Solid LiCl is added to some water. It dissolves because A. The Li+ ions are attracted to the 1) oxygen atom(H-) of water B. The Cl- ions are attracted to the 2) hydrogen atom(H+) of water

Rate of Solution
You are making a chicken broth using a bouillon cube. What are some things you can do to make it dissolve faster? 

 

Crush it Use hot water (increase temperature) Stir it

Practice Exercise #2
You need to dissolve some gelatin in water. Indicate the effect of each of the following on the rate at which the gelatin dissolves as (1) increase, (2) decrease, (3) no change A. ___Heating the water B. ___Using large pieces of gelatin C. ___Stirring the solution

Solution PE#2
You need to dissolve some gelatin in water. Indicate the effect of each of the following on the rate at which the gelatin dissolves as (1) increase, (2) decrease, (3) no change A. 1 Heating the water B. 2 Using large pieces of gelatin C. 2 Stirring the solution

Electrolytes
Are substances that form positive(+) and negative (-) ions in water

Conduct an electric current

Conductivity of Electrolytes
The conductivity of solutions can be tested by using an ohmmeter such as the one shown here. When there is little or no electrical conductivity between the probes the needle on the meter points to the left of the scale ("infinite" ohms).

When there is very good electrical conductivity between the probes (as when they are touching) the needle on the meter points to the right of the scale (0 ohms).

When the probes are placed in water, as shown here, you can see that the meter needle is still far to the left. Pure water does not conduct electricity very well.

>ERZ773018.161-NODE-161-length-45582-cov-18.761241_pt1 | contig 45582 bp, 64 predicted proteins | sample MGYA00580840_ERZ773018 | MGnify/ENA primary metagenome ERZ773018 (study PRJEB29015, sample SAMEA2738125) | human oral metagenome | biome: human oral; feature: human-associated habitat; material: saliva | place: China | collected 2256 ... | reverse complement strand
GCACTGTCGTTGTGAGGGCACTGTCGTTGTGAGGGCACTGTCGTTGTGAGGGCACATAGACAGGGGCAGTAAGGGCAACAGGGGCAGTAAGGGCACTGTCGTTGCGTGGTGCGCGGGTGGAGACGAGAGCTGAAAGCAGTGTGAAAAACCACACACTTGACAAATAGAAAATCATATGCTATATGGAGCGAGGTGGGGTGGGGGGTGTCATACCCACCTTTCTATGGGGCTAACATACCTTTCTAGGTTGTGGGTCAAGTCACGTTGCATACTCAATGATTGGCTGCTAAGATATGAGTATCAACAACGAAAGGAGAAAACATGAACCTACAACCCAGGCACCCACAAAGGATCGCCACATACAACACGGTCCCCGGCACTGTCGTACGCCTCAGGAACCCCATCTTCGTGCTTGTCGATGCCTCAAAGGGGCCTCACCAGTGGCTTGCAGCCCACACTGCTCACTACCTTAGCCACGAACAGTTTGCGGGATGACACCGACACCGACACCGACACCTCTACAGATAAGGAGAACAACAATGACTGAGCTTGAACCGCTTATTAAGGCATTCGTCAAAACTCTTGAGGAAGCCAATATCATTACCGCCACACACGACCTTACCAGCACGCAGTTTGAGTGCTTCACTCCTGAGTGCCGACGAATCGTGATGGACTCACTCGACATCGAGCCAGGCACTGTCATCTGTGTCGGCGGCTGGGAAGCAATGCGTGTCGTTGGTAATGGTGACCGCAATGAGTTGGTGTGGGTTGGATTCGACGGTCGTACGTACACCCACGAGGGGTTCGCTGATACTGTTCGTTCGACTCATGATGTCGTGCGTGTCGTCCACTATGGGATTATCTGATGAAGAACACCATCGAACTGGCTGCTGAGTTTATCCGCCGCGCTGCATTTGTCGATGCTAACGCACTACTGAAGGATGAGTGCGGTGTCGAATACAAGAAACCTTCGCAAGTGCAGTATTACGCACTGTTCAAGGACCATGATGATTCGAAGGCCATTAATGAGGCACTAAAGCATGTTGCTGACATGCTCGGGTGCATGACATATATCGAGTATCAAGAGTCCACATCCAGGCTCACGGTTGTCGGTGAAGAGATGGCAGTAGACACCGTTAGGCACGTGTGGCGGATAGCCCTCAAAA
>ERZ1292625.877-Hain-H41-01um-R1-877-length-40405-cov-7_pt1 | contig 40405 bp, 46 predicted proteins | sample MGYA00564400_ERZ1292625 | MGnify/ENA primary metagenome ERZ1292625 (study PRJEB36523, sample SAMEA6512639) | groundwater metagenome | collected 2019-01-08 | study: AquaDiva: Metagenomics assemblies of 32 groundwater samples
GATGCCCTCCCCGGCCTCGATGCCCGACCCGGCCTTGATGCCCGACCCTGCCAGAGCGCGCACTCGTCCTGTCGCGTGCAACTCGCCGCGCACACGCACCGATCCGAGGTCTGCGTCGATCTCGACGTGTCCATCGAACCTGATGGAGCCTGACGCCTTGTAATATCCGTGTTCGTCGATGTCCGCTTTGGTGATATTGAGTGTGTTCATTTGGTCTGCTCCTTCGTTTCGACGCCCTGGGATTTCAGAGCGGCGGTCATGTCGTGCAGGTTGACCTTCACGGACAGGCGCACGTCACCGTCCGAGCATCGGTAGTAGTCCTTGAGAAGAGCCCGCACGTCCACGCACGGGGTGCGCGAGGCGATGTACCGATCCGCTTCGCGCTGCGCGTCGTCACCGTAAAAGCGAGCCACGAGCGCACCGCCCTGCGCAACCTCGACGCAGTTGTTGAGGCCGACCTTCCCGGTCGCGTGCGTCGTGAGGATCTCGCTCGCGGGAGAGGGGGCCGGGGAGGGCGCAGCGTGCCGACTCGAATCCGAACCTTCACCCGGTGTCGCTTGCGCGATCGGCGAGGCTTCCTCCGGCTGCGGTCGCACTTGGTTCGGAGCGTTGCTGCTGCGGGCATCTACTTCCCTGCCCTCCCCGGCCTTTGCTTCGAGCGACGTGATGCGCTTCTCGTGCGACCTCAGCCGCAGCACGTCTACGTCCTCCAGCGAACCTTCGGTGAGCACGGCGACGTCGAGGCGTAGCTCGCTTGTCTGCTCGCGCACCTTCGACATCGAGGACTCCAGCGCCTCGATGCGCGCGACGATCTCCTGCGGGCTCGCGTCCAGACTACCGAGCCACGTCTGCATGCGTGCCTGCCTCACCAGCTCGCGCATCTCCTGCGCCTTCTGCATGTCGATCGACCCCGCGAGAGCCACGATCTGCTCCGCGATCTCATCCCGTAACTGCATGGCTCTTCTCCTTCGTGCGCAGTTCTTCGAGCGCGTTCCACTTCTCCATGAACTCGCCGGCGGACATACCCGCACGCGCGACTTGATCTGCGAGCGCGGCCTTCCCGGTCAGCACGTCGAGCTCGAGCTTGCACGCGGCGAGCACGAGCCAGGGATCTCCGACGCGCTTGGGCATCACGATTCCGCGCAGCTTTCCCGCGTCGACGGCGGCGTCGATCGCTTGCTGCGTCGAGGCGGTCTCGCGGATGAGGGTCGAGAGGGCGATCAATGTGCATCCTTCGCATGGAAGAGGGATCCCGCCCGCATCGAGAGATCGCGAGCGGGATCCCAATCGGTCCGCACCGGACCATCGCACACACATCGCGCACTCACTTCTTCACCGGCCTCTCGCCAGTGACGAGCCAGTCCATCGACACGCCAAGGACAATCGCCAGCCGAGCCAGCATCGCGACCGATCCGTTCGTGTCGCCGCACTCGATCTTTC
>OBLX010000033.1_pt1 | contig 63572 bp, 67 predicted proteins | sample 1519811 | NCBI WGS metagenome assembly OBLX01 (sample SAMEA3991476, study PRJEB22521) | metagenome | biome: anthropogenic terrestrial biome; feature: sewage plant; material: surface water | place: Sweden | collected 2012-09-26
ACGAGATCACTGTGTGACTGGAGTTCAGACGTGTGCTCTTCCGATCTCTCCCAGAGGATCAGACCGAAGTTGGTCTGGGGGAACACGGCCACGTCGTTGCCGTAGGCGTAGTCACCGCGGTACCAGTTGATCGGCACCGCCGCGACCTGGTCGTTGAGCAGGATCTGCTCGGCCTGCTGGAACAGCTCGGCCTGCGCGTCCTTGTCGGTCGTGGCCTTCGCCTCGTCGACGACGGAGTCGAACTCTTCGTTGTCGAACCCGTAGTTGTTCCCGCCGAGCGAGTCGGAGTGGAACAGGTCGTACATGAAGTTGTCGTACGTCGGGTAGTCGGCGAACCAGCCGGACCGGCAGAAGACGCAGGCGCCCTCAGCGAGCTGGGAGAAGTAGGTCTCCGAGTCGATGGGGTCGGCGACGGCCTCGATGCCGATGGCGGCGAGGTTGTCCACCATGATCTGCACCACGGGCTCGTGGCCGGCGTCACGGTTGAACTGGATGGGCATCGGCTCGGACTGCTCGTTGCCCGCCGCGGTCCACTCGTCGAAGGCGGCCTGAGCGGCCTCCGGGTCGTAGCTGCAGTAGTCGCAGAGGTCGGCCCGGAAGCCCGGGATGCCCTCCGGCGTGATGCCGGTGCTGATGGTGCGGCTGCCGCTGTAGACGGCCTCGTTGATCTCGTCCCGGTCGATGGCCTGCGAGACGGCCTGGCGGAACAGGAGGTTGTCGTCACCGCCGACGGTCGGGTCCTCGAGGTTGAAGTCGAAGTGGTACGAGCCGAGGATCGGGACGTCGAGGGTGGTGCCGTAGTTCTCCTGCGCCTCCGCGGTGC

When the probes are placed in a solution containing sodium chloride, the meter needle moves quite a ways to the right showing that the solution conducts electricity very well. Thus, sodium chloride is a strong electrolyte.

When the probes are placed in a solution containing sugar, the meter needle does not appear to move away from the left end of the scale showing that the solution does not conduct electricity any better than pure water. Thus, sugar is a nonelectrolyte.

When the probes are placed in a solution containing vinegar (acetic acid), the meter needle moves somewhat to the right showing that the solution conducts electricity somewhat. Thus, acetic acid is a weak electrolyte.

Strong Electrolytes are 100% ionized
salts NaCl(s) H 2O CaBr2(s) acids HCl(g) H 2O H3O+(aq) + Cl-(aq) Ca2+(aq) + 2Br- (aq) H 2O 100%ions Na+(aq) + Cl-(aq)

Weak electrolytes 
Most of the solute exists as molecules in
solution  Only a few solute particles produce ions HF + acid H 2O

p H3O+(aq) + F- (aq) p NH4+(aq) + OH- (aq)

NH3 + H2O base

Nonelectrolytes
Dissolve as molecules only No ions are produced in water Do not conduct an electric current H 2O C6H12O6 (s) €p C6H12O6 (aq) glucose

Practice Exercise #3
Select the products for each of the following in water: H 2O A. CaCl2 (s) H 2O B. K3PO4 (s) 1) 3K+ , PO432) K3PO4 3) K3+ , P3-, O41) CaCl2 3) Ca2+ + 2Cl2) Ca2+, Cl2-

Solution PE#3
Select the products for each of the following in water:
H2 O A. CaCl2 (s) H2 O B. K3PO4 (s) 1) 3K+ + PO433) Ca2+ + 2Cl-

Acids and Base Reactions